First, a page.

<
>

Thomas Walkup, Stephen F. Austin beat West Virginia at its own game

play
Turnovers doom West Virginia (4:17)

ESPN college basketball reporter Eamonn Brennan recaps No. 14 Stephen F. Austin's 70-56 upset win over No. 3 West Virginia in the first round of the NCAA Tournament. (4:17)

BROOKLYN, N.Y. -- West Virginia got beat at its own game.

No. 14 seed Stephen F. Austin outpressured "Press Virginia" en route to a 70-56 upset win over the No. 3-seeded Mountaineers in the NCAA tournament.

Over the past couple of seasons, Bob Huggins-coached West Virginia has been predicated on several things: forcing turnovers, scoring in transition, offensive rebounding, and getting to the free throw line.

On Friday, Stephen F. Austin was simply better at nearly all of those facets. The Lumberjacks forced 22 turnovers -- turning them into 29 points. They got to the free throw line 39 times, and while West Virginia still won the battle of the backboards, Stephen F. Austin held its own and didn't let it become a game-changing factor.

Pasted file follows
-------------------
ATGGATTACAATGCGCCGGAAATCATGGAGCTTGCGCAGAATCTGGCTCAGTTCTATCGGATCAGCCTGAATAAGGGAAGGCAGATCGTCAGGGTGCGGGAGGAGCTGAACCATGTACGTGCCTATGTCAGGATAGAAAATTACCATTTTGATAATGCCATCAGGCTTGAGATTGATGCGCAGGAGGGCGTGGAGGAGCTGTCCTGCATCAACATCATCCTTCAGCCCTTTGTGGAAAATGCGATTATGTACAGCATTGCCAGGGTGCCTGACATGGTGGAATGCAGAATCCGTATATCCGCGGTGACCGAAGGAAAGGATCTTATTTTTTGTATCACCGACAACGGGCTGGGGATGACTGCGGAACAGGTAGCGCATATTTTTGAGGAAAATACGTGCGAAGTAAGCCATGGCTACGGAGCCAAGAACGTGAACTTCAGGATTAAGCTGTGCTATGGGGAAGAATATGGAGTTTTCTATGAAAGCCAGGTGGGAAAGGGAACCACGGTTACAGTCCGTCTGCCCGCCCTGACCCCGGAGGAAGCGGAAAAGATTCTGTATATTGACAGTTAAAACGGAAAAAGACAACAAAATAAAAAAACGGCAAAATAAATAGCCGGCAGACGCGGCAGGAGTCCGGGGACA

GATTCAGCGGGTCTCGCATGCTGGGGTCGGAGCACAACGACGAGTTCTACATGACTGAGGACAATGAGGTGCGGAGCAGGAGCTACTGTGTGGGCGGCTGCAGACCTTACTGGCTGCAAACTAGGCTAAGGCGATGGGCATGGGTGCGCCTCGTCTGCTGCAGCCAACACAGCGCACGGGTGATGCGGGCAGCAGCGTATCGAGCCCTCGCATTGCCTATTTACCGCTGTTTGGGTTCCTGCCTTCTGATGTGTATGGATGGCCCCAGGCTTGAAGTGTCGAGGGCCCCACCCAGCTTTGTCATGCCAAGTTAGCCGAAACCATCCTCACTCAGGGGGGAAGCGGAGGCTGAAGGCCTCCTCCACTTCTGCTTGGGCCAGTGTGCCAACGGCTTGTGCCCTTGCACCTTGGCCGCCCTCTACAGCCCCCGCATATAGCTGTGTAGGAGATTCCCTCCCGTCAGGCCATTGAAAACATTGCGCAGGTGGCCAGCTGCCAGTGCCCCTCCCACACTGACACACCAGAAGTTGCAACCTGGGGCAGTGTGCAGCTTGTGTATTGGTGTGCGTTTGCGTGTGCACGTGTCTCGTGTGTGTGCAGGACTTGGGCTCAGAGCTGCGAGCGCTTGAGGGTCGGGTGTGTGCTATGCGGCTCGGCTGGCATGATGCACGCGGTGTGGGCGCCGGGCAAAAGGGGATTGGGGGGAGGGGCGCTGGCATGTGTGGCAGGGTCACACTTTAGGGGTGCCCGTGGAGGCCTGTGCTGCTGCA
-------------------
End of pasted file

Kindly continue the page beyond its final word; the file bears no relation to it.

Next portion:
It wasn't a surprise to see Stephen F. Austin force turnovers or West Virginia commit fouls: The Lumberjacks rank No. 1 in defensive turnover percentage, and the Mountaineers are fourth in the country in personal fouls per game. But the margin in these categories was staggering, from the opening tip. There was a stretch in the first half where West Virginia turned it over on six straight possessions.

West Virginia turned up the heat in the second half, but Stephen F. Austin seemed to be gaining confidence every time it broke the Mountaineers' pressure. Several passes looked as if they were destined for the ninth row, but the Lumberjacks continued to break the press -- eventually breaking West Virginia's spirit.

Thomas Walkup was also the best player on the court, and Brad Underwood made sure to get him the ball on every possession. He finished with 33 points on only 15 shot attempts -- going 19-of-20 from the free throw line -- and also had nine rebounds and four assists. West Virginia didn't have an answer for Stephen F. Austin's composure -- and it certainly didn't have an answer for Walkup.